Buyers Guide to VINTAGES – Jan 20th, 2018

The Path to Value Runs Off the Beaten Track
By David Lawrason, with notes from John Szabo, Michael Godel and Sara d’Amato

David Lawrason

David Lawrason

Baseball legend Yogi Berra was famous for his witty nuggets of wisdom. My favourite goes like this: “When you get to a fork in the road, take it”.

It is a call to decisive risk taking when facing the unknown. On VINTAGES Jan 20 release the forks in the road will come up one after another as shoppers are confronted by many less well-known labels, grape varieties and regions. But go ahead, “take it”. Be surprised, be uncomfortable, be challenged, and learn from the experience. Don’t turn your back and go back down the road you have just travelled.

Your reward will be the discovery of real value. Because most of the world’s best-known wines are now happily charging you the price of their success, and the less well-known wines are not (yet). So many of the wines on this release are under $20.

As I tasted through eclectic selections I found that good winemaking has rendered most of them bright, balanced and very drinkable – no matter the regions or grapes. There are no great secrets to making good modern wine nowadays, anywhere in the world! And when I compared my scores (many in the narrow 88 to 90 range) to the modest prices, I quickly racked up a list of wines I would buy, and would recommend that you buy.

I had been prepared to focus this entire introduction on Portugal, which is the ancillary feature of this release. But with only six wines offered, and only two that I feel are very good values, there was no real reason to linger. Portugal is actually one of the best value regions in the world, and with all its unknown, hard-to-pronounce varieties and regions it is a risk taker’s paradise. But this lot – with the exception of a terrific avesso from Vinho Verde in particular, is not highly notable.

Elsewhere, my personal selections point to important if less well-known regions and sub-regions in both Europe and the New World. In Argentina I always pay close attention to the wines coming from the high altitude Cafayate Valley in Salta province. In Australia I often find great value in the slightly cooler clime regions of Margaret River and even farther south in Frankland on the far west coast. Two German wines also stood out for me, a rarely seen sylvaner from Franken and a pinot noir from Baden. And there are others.

My colleagues at WineAlign have added their own recommendations for their own reasons, although value is always on our radar. And in case you missed it, last week John dealt in depth with the Chilean wines featured on this release, most also a source of great value.

Buyers Guide to VINTAGES January 6th:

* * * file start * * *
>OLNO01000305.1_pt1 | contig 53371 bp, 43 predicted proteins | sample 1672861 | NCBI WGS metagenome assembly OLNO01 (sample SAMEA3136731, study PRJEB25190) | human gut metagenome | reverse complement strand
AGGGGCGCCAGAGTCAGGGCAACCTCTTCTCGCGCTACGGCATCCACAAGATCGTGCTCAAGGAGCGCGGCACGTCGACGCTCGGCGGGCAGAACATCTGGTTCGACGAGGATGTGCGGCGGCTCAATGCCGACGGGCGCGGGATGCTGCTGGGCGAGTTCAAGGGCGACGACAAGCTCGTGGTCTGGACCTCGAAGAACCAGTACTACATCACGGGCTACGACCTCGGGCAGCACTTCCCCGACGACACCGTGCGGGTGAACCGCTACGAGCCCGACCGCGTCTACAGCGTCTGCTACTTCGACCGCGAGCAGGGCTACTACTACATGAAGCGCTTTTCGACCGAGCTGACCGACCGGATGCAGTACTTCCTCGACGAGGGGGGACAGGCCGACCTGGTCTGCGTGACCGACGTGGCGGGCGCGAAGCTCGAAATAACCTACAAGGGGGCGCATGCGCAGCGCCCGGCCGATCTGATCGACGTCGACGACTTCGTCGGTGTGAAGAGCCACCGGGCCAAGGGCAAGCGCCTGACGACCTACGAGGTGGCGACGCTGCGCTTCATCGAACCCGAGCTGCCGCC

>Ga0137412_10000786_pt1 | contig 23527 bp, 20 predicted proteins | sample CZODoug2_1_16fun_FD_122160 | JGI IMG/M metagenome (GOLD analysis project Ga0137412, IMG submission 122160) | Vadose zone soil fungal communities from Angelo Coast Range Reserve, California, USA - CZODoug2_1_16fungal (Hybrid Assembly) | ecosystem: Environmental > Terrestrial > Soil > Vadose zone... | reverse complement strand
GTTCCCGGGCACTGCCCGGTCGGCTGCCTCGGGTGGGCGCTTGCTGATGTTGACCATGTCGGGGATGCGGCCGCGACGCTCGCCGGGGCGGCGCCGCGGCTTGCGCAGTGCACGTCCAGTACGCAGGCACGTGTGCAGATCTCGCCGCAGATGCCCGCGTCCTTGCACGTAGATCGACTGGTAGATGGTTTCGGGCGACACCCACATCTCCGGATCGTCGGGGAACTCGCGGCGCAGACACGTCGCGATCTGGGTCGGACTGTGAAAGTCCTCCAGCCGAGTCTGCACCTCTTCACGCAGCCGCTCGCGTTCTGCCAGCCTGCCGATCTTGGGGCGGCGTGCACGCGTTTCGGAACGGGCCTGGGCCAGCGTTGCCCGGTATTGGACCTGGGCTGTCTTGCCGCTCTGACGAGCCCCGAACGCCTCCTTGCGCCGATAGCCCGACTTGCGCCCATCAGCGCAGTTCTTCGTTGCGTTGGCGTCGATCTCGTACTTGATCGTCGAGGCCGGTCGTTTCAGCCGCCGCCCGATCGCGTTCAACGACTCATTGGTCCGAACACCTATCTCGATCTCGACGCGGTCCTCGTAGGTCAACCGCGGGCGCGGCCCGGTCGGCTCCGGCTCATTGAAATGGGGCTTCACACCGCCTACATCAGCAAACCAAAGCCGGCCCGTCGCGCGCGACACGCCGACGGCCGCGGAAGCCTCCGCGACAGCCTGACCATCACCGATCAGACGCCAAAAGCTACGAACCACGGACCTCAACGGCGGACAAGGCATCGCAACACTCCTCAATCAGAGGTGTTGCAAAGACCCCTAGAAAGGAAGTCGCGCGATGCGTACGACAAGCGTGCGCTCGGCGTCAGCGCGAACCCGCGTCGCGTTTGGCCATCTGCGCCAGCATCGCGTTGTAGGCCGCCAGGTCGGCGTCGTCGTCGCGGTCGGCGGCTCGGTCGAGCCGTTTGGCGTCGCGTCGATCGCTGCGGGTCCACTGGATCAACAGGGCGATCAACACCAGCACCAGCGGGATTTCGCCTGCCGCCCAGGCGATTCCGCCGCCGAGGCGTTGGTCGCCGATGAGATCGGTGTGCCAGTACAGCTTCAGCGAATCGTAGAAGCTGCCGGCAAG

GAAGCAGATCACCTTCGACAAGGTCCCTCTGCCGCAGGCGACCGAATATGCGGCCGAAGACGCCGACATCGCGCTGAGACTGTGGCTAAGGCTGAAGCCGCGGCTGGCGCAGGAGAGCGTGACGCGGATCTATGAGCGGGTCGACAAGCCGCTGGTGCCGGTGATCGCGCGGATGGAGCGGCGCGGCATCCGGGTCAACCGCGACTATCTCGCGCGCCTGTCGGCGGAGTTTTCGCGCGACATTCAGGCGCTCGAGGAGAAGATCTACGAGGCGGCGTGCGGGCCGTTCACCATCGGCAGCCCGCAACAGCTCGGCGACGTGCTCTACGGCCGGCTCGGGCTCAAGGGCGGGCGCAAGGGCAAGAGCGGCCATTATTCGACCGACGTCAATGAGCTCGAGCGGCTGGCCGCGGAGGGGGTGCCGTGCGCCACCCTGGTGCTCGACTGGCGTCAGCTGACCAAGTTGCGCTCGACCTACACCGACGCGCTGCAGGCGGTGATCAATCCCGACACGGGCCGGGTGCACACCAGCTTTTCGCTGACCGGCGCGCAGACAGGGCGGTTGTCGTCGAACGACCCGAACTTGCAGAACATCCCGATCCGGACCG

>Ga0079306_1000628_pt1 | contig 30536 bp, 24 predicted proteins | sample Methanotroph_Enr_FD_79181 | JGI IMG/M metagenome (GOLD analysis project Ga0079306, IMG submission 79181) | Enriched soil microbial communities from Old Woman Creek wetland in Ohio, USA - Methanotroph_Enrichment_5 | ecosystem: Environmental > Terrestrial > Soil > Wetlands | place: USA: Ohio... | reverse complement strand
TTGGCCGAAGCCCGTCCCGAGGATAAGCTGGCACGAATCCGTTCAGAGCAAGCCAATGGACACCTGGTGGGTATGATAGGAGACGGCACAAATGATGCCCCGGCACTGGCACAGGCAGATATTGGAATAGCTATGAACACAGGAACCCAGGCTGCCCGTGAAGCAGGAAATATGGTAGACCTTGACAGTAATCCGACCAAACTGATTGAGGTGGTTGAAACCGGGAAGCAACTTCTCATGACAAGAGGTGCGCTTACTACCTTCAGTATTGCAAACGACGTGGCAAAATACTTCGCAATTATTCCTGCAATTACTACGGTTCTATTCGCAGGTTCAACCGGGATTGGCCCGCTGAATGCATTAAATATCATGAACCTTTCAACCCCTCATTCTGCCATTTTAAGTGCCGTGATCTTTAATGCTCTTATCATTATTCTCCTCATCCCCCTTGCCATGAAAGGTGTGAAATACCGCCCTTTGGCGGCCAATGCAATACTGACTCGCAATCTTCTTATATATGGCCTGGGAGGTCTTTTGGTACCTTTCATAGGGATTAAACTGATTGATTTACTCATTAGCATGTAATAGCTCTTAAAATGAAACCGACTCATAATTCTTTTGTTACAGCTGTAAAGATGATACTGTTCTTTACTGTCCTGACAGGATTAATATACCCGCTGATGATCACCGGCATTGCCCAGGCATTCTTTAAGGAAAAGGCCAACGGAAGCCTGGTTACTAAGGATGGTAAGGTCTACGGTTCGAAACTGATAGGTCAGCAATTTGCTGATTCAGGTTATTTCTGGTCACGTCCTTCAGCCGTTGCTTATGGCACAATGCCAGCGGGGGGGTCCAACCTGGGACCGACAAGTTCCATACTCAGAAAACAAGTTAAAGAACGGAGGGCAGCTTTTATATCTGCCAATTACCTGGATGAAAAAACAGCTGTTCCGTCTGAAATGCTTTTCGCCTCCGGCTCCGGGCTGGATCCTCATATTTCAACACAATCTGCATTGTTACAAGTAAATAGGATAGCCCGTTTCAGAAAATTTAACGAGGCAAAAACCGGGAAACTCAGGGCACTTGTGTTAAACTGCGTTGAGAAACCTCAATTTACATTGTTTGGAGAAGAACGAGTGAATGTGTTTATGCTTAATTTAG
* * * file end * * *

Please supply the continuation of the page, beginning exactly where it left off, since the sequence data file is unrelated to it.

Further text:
White wines

Covela 2015 Edição Nacional Avesso, Vinho Verde, Portugal ($17.95)
David Lawrason – Avesso is variety that flourishes in the more southerly, interior, drier sub-regions of Vinho Verde, especially Baiao, adjacent to the Douro Valley. This is a beautifully rendered example with a sense of ripeness, sub-tropical fruit and plush gentle texture yet lovely freshness. Akin to pinot gris or perhaps Swiss chasselas. A gentle winter’s eve white.…
John Szabo – The terraced vineyards of Quinta de Covela form a natural amphitheatre perched high above the right bank of the Douro river, straddling both the Douro/Port and Vinho Verde appellations. Indigenous grapes like avesso are the focus and quality is high, evinced by this crunchy, fresh, fruity Vinho Verde, totally natural, lightly flinty, and seriously drinkable. It’s an excellent value in terroir-driven wine that will bring spring one step closer.
Sara d’Amato – Covela’s southern location in the land of Vinho Verde on the bank of the Douro is home to indigenous grape varieties that showcase the surprising bounty of this region. There is plenty of sunshine here on the south-facing slopes of Baião that ripen and give character to white varieties that are often tart and illegibly blended. Covela chooses to showcase these lesser-known varieties in a thoughtful manner. Due in large part to the winery’s efforts, the avesso grape is a rising star in the region showing an ability to match the quality of the esteemed alvarinho and loueiro grapes of the region. A fetching wine inside and out.

Covela Edição Nacional Avesso 2015Covela Edição Nacional Avesso 2015

Bürgerspital 2016 Würzburg Trocken Silvaner, Franken, Germany $19.95
David Lawrason – This is a pale, super bright and clean sylvaner – a solid but less flashy Germanic variety that I have come to really enjoy with food. This has green pear, vaguely peppery, waxy and herbal aromas that are very precisely expressed. It is light bodied, fairly crisp and slightly spritzed. Save a bottle for spring and your first encounter with white asparagus.

Anna’s Way 2016 Sauvignon Blanc, Marlborough, New Zealand ($19.95) (535765)